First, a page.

by Carolyn Kizer

Midas watched the golden crust
That formed over his steaming sores,
Hugged his agues, loved his lust,
But (cursed) the out-of-doors
Where blazing motes of sun impaled
The serried roses, metal-bright.

"Those famous flowers," Midas wailed,
"Have scorched my retina with light."
This gift, he'd thought, would gild his joys,
Silt up the waters of his grief;
His lawns a wilderness of noise,
The heavy clang of leaf on leaf.

Within, the golden cup is good
To lift, to sip the yellow mead.
Outside, in summer's rage, the rude
Gold thorn has made his fingers bleed.
"I strolled my halls in golden shift,
As ruddy as a lion’s meat.

Then I rushed out to share my gift,
And golden stubble cut my feet."
Dazzled with wounds, he limped away
To climb into his golden bed,
Roses, roses can betray.
"Nature is evil," Midas said.

 

 

Notes:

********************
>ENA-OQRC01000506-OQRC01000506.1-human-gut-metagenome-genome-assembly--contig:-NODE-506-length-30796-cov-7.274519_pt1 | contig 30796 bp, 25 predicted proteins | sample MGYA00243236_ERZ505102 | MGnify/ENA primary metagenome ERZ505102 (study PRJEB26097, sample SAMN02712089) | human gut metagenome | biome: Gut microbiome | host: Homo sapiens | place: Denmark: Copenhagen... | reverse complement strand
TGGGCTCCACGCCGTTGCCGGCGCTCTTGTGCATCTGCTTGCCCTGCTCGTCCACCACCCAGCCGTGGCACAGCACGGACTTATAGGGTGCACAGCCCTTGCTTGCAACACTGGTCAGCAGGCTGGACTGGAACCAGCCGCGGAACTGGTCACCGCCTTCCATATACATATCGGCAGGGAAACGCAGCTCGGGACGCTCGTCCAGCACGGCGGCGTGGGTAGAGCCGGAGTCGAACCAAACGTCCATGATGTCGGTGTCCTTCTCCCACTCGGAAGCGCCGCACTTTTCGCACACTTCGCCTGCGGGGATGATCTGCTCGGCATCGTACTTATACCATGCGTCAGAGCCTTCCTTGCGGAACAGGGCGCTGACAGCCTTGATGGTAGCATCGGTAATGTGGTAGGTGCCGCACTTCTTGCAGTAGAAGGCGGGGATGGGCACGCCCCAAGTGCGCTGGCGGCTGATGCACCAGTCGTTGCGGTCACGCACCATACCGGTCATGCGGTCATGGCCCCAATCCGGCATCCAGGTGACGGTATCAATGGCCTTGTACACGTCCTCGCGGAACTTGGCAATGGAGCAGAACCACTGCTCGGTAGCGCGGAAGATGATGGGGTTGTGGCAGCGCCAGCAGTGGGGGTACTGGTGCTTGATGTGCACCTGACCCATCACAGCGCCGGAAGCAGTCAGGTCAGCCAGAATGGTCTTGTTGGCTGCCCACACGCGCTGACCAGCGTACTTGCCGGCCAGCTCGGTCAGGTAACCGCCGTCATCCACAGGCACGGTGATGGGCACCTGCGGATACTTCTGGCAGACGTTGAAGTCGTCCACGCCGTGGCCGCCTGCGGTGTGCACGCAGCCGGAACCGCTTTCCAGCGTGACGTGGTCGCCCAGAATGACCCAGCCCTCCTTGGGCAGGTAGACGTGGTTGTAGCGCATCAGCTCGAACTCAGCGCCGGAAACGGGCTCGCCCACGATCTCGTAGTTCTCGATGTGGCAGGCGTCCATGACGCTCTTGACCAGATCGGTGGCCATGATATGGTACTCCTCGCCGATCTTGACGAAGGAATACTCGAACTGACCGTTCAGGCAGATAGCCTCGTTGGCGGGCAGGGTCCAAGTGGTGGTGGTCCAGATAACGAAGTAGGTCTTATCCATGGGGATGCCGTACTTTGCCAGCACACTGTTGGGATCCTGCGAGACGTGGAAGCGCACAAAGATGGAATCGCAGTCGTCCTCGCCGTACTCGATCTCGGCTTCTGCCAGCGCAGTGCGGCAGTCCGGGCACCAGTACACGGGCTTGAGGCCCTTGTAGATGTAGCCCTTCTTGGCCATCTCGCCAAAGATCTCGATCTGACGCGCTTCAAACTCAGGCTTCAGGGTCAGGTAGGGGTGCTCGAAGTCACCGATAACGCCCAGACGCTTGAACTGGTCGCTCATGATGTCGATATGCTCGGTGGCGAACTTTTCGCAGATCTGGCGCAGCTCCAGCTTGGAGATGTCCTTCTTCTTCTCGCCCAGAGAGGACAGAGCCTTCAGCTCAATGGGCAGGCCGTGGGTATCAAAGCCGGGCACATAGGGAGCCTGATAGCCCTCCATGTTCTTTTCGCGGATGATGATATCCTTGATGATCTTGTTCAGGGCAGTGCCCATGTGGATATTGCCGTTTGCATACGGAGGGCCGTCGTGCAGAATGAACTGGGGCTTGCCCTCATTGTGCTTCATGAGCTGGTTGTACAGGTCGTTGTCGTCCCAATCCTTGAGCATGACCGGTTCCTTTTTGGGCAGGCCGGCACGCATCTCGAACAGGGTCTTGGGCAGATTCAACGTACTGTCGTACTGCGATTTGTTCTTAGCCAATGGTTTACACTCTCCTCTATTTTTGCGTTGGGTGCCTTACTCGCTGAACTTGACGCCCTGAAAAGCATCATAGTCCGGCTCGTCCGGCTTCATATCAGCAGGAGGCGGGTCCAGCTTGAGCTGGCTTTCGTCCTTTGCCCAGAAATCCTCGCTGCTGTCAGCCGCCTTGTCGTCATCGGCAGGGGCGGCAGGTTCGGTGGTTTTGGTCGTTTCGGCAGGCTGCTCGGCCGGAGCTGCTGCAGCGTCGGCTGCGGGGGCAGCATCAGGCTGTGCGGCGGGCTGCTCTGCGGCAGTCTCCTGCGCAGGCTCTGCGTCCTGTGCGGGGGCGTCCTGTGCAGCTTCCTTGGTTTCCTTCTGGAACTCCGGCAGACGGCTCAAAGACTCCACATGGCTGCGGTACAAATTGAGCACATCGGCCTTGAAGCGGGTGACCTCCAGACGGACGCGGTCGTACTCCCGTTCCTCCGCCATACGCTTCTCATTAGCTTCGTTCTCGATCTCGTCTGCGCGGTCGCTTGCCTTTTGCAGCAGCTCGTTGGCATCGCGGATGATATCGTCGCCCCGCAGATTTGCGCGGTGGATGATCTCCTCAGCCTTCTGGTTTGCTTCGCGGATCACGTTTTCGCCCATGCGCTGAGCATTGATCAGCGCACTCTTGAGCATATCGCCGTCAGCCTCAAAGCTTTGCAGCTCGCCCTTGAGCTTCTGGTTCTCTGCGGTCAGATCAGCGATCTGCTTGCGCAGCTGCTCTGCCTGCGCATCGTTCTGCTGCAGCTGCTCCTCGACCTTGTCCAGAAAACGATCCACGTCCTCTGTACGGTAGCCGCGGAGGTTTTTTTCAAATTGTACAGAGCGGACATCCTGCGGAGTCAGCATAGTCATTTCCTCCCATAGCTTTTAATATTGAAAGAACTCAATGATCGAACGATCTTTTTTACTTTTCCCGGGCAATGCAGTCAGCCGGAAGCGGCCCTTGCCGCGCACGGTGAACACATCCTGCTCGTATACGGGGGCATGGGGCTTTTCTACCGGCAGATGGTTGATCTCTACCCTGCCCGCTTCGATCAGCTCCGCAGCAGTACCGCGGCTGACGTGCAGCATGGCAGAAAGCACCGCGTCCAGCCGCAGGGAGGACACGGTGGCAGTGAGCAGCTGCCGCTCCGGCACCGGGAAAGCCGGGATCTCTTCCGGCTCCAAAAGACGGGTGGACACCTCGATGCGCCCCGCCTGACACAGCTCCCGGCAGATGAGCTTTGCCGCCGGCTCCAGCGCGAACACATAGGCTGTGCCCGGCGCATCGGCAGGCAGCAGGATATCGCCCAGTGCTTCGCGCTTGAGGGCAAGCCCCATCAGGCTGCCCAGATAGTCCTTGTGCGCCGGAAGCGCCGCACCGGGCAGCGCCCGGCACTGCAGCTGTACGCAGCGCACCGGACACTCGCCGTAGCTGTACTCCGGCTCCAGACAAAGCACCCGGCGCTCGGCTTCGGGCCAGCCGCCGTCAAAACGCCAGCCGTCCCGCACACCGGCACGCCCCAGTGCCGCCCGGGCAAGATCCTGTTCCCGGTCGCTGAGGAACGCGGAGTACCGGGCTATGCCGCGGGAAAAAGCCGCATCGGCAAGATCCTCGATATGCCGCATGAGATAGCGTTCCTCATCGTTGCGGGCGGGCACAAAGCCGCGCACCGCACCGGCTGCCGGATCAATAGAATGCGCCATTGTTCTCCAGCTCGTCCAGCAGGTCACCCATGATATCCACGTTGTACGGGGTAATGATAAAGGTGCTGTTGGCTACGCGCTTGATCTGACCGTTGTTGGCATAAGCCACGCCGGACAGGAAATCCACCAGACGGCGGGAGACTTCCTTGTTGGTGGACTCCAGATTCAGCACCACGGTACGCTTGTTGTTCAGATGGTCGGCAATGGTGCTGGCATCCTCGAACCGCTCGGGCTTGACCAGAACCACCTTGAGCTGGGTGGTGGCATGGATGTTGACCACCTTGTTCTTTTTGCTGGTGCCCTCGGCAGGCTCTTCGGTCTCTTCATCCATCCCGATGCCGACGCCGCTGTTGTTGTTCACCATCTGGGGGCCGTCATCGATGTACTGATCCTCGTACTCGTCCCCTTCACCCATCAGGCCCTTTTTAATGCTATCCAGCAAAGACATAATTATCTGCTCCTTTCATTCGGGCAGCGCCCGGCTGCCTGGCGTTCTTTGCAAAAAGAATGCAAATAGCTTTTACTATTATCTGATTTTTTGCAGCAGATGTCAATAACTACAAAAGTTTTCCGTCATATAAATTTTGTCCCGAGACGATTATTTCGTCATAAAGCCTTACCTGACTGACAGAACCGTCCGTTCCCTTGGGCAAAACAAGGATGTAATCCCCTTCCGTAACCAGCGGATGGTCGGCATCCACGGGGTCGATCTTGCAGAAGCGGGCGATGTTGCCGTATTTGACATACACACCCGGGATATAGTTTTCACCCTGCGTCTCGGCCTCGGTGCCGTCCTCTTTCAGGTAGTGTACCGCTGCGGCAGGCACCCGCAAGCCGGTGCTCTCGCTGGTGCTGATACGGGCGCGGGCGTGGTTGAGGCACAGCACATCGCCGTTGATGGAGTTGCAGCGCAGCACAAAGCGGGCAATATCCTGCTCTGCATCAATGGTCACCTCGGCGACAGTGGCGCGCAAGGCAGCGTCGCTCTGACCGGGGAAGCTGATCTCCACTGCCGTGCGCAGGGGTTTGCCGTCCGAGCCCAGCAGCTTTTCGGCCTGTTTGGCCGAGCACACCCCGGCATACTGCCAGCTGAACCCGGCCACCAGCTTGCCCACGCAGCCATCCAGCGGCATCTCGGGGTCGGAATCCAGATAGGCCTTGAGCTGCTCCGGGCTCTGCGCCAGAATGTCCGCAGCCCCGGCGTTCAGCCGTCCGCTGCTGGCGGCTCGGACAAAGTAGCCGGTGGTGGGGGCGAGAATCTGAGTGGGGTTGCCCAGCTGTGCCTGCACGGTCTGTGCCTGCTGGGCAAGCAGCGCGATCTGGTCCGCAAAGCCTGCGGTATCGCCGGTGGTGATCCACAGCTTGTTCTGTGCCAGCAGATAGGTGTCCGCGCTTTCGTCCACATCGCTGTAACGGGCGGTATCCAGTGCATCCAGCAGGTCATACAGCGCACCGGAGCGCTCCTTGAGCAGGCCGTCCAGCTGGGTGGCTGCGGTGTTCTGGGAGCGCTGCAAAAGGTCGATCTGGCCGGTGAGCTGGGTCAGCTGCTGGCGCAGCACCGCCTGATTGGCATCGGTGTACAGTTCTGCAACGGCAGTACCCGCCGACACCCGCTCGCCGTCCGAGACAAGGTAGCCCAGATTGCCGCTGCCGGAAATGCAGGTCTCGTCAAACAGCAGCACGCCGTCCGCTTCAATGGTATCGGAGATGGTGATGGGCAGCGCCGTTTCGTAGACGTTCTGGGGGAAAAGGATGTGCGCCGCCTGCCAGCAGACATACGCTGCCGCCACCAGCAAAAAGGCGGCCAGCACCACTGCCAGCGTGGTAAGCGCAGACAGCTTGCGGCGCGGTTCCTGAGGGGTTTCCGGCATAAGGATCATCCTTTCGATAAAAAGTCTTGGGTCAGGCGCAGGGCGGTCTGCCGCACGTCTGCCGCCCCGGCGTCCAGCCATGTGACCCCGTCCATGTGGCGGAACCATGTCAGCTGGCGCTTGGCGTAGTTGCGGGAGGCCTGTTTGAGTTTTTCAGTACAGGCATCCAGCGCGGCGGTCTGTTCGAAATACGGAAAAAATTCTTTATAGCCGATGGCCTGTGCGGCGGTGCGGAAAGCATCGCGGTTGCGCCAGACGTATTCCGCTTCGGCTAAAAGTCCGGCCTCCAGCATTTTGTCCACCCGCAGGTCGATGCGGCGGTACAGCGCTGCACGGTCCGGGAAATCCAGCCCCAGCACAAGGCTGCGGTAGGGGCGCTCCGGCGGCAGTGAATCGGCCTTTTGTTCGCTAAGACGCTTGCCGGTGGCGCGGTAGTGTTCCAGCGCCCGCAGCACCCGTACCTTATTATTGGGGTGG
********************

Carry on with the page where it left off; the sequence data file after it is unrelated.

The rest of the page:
Today is the birthday of an American poet of the Pacific Northwest, Carolyn Kizer who was born on this day, December 10, 1925.
Carolyn occasionally wrote about the garden, and my favorite garden poem by Carolyn is this charming piece about King Midas growing golden roses called The Ungrateful Garden.
Here are some definitions to help you understand Carolyn’s poem:
An ague ("AYE-gyoo") is a shivering fever, serried ("SAIR-id") means standing in a row, to "silt up" is to block or fill with silt, and a shift is a nightgown.
To keep the show clean, I’ve eliminated all offensive language.

 


As featured on
The Daily Gardener podcast:

Words inspired by the garden are the sweetest, most beautiful words of all.
The Ungrateful Garden

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